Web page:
Blagojevich ousted in impeachment

The Baltimore Sun


The Illinois Senate voted to remove Gov. Rod R. Blagojevich from office yesterday, marking the first time in the state's long history of political corruption that a chief executive has been impeached and convicted.

The 59-0 vote followed several hours of public deliberation in which senator after senator stood up to blast Blagojevich, whose tenure lasted six years. And it came after a four-day impeachment trial on allegations that Blagojevich abused his power and sold his office for personal and political benefit.

The conviction on a sweeping article of impeachment means the governor was immediately removed from office. The Senate also unanimously voted to impose the "political death penalty" on Blagojevich, banning him from ever again holding office in Illinois. Lt. Gov. Patrick Quinn, Blagojevich's two-time running mate, has become the state's 41st governor.

Highlighting the day's serious nature, Blagojevich offered his own sprawling, passionate closing argument after ignoring a Senate impeachment trial all week to take his case to the nation on the talk-show circuit.

Alternately praising and upbraiding those who will decide his political fate, Blagojevich urged the senators not to remove him from office, saying he has "done absolutely nothing wrong" and "never, ever intended to violate the law."

"There hasn't been a single piece of information that proves any wrongdoing," Blagojevich said to senators who were mostly stoic. "How can you throw a governor out of office with insufficient and incomplete evidence?" Blagojevich warned senators against setting a "dangerous precedent" that would thwart the will of an electorate that twice voted for him.

"Imagine what future governors will face if I'm thrown out of office for this," Blagojevich said.

Senators dismissed the governor's plea, saying Blagojevich violated the public trust and paralyzed state government.

"He reminded us today in real detail that he is an unusually good liar," state Sen. Matt Murphy said. "We bent over backwards to make sure that this process was fair." Others took issue with Blagojevich's criticism of the impeachment trial rules, saying the governor could have asked for a vote on witnesses he wanted to call or evidence he wanted to present.

"At its core, it is dishonest, and it must be rejected by the members of this Senate," Sen. Bill Haine said.

"We must find him unfit for this great office."

Sen. Kirk Dillard said Blagojevich is "inept, he's corrupt, he's cost the state millions of dollars."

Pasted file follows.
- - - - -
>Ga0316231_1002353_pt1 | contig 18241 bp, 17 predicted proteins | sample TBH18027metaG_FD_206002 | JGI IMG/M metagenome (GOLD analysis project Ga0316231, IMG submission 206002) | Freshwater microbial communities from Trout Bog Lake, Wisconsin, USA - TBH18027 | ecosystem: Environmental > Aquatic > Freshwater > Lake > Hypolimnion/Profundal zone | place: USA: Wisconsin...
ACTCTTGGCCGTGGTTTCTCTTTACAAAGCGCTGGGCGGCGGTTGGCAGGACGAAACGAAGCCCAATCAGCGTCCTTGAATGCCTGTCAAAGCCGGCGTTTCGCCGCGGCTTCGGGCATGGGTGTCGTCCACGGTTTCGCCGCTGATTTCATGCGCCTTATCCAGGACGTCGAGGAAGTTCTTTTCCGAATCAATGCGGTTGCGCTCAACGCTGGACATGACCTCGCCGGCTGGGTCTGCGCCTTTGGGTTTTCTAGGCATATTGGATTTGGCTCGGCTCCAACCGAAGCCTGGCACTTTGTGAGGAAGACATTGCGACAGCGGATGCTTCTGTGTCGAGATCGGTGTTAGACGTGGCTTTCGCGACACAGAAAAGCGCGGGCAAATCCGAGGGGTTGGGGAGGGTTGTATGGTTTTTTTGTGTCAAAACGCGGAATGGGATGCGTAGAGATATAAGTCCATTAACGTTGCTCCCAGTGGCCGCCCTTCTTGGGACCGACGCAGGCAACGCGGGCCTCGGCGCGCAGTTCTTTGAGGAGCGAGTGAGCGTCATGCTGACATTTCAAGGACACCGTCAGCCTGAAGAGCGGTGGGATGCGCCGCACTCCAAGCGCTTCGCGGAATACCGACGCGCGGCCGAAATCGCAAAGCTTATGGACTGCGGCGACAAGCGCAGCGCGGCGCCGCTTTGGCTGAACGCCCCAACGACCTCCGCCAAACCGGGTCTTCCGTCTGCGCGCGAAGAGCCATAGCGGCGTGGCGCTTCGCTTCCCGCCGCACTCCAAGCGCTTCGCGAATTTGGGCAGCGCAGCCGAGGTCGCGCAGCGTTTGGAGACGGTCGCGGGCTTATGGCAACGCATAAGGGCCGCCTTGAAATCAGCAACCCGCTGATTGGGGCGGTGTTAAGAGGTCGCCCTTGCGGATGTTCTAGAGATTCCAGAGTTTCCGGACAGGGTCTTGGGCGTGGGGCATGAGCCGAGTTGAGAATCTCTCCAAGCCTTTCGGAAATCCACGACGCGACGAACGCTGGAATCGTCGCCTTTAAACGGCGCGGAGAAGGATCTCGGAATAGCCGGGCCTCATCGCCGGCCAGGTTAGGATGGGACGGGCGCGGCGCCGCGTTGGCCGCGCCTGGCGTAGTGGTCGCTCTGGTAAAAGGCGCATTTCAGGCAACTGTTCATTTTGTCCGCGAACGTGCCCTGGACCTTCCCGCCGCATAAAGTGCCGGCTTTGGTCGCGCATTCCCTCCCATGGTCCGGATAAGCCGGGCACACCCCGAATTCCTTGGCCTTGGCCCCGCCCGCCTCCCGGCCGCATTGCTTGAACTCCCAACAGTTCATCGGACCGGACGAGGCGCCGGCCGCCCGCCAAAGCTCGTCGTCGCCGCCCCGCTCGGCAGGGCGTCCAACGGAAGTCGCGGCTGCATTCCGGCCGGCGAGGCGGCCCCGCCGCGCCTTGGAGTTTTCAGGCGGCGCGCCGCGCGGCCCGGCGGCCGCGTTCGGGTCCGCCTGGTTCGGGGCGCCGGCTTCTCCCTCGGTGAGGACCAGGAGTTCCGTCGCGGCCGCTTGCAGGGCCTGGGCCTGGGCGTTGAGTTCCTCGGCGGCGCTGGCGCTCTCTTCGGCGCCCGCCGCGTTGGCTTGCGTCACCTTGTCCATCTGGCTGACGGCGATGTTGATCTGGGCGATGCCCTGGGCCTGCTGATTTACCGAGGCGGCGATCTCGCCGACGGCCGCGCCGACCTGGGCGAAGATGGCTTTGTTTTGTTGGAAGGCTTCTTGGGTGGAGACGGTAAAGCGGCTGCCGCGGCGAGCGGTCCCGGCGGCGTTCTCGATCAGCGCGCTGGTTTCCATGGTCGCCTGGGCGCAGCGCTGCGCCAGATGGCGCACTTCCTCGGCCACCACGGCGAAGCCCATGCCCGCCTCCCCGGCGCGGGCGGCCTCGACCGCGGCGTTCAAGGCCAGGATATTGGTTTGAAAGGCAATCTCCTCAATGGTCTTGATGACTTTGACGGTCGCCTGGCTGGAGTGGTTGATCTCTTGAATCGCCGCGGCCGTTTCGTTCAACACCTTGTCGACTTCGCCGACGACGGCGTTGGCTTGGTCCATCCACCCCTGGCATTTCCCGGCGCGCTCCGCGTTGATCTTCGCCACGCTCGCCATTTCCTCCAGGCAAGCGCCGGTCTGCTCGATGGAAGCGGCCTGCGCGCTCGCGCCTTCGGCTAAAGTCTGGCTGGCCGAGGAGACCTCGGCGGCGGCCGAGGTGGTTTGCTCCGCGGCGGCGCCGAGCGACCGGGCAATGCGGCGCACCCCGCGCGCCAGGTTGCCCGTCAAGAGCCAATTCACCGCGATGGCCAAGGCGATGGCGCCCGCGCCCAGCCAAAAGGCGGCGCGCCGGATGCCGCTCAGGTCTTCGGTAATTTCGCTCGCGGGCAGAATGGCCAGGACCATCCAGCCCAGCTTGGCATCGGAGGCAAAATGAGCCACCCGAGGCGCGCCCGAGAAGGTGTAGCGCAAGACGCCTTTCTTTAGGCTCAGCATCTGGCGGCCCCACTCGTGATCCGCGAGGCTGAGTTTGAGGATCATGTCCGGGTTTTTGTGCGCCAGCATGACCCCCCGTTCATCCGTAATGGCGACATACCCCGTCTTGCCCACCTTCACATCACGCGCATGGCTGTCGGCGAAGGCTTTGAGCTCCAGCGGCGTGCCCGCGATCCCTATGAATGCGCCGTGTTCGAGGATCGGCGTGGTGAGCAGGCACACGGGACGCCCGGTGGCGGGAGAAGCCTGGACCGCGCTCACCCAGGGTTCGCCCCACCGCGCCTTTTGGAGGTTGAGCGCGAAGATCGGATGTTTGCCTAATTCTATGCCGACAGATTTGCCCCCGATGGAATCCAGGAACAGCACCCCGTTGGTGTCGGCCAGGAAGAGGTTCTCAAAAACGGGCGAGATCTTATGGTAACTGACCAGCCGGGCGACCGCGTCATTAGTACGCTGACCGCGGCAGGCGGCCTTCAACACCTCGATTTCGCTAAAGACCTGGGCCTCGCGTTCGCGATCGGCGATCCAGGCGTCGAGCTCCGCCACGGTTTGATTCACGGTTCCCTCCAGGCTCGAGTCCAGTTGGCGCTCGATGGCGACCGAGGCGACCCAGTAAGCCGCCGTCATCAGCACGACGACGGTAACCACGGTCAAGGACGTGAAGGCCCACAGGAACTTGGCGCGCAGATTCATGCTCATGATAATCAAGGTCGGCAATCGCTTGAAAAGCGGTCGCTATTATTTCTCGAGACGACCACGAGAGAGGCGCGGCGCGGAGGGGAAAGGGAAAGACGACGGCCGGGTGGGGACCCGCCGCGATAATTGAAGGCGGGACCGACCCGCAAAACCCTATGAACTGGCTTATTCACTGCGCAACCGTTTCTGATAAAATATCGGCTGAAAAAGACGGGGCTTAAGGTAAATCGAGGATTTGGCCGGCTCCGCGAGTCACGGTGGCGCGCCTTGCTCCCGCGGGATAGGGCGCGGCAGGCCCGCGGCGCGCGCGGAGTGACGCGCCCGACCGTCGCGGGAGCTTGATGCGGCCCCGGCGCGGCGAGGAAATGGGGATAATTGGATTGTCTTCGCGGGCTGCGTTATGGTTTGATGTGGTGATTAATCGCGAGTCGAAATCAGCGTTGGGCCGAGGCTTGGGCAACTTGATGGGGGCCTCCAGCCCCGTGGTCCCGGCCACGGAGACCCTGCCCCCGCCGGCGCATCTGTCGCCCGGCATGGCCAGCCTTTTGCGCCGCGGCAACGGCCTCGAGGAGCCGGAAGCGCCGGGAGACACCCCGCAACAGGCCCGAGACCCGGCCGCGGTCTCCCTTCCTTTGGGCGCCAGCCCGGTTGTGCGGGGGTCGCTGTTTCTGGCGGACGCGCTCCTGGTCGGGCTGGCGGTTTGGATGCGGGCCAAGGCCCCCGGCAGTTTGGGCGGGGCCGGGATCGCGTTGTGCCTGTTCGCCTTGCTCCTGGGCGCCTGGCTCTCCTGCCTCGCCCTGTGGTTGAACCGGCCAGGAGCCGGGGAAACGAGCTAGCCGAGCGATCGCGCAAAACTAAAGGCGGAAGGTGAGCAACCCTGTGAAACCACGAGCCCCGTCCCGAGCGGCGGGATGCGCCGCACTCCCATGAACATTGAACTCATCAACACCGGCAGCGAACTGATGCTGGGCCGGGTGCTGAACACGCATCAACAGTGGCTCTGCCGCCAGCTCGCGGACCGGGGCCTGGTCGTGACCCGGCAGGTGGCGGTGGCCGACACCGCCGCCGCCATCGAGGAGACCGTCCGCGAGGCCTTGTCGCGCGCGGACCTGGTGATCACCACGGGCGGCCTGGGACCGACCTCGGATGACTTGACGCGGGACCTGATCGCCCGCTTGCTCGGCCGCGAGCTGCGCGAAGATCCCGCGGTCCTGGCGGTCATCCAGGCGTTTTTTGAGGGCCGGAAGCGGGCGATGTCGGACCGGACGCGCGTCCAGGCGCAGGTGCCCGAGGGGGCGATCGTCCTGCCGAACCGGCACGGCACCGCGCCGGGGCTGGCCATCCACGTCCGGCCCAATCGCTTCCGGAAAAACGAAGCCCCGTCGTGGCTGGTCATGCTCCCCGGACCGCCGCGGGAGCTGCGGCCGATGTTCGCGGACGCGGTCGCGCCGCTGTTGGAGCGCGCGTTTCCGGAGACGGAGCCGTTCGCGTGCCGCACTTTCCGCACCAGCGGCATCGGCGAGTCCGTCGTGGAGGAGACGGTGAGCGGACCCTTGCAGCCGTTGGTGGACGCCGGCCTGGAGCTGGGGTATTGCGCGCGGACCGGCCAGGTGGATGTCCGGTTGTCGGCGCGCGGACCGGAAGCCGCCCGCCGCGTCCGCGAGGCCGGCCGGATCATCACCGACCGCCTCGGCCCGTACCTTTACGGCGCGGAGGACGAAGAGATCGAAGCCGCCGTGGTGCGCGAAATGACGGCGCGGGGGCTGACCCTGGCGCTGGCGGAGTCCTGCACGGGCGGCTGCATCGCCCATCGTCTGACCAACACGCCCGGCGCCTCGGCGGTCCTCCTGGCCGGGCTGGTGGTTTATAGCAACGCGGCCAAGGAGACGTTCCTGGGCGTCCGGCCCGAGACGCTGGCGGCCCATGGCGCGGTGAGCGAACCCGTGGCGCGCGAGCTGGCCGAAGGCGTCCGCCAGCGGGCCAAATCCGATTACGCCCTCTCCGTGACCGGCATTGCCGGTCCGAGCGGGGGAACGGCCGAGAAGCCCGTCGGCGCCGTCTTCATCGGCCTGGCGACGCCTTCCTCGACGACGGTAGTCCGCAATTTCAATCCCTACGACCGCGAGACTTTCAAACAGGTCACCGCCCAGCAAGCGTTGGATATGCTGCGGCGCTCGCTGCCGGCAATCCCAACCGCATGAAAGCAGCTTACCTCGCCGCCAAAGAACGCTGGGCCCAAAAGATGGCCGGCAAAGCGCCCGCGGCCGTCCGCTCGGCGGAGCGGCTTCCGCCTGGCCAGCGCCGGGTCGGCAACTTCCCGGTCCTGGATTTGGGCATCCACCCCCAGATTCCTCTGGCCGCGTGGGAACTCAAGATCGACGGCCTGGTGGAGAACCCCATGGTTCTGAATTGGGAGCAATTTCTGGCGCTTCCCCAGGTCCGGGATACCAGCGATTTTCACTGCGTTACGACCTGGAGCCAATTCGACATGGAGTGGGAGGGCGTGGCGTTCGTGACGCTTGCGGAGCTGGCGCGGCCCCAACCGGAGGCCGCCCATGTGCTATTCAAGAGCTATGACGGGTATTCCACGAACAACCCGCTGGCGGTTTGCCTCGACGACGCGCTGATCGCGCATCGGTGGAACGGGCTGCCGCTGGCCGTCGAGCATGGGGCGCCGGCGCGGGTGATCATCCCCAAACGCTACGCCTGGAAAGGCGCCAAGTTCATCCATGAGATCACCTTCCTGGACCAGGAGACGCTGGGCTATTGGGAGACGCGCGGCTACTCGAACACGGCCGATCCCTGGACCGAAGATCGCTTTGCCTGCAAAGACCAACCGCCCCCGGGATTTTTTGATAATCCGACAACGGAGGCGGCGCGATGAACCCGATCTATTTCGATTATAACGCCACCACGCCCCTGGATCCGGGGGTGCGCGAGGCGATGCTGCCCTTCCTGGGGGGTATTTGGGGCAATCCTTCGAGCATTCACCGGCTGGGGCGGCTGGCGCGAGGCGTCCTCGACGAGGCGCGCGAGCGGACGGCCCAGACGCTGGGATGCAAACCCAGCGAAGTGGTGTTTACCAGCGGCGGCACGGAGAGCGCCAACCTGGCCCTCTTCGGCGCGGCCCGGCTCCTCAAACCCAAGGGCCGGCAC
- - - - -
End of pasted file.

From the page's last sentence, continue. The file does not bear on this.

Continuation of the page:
Dillard, who worked for two previous Republican governors, also referenced the colorful language Blagojevich is alleged to have used on secret federal recordings. "Former Gov. Jim Edgar's strongest language was "Golly, or Jiminy Christmas.' "

House prosecutor David Ellis attacked Blagojevich's speech in his short rebuttal argument.

"When the camera's on, the governor is for the little guy, the little people. When the camera's off, what are his priorities?" Ellis asked, pointing behind him to a poster board with transcripts of intercepted phone conversations. " 'Legal, personal, political,' " Ellis said, paraphrasing words attributed to Blagojevich by federal authorities. "Nothing in that statement about the people of Illinois." Earlier, the governor blasted the rules that he claimed don't allow him to call witnesses or challenge evidence.

"I was hopeful I would have that opportunity. I was hopeful I would have the chance to call every single witness in the criminal complaint. It would have been nice to have them here and tell you, under oath, what they know," Blagojevich said. "Unfortunately, these rules have prevented me from being able to do that."

Blagojevich decried a "rush to judgment." "I'm here to talk to you, to appeal to you, to your sense of fairness," Blagojevich told senators. "I'm asking you as I speak to you today to imagine yourself walking in my shoes." Blagojevich also defended his decision to try to import lower-cost prescription drugs from Canada as an attempt to help people.

The governor also defended a decision to buy $2.6 million of flu vaccine in 2005 that was never used. He said if the Senate wanted to impeach him on that, it should have done so during his first term when the medicine was bought.

Blagojevich seemed at times to be trying to patch up a bad personal relationship. He noted that he has struggled more with lawmakers in the House, while he has traditionally found more support in the Senate.

"I know we've had some ups and downs," Blagojevich said to senators. "But we've also had some chances to work together." "The ends were moral," Blagojevich said, and the means were legal.

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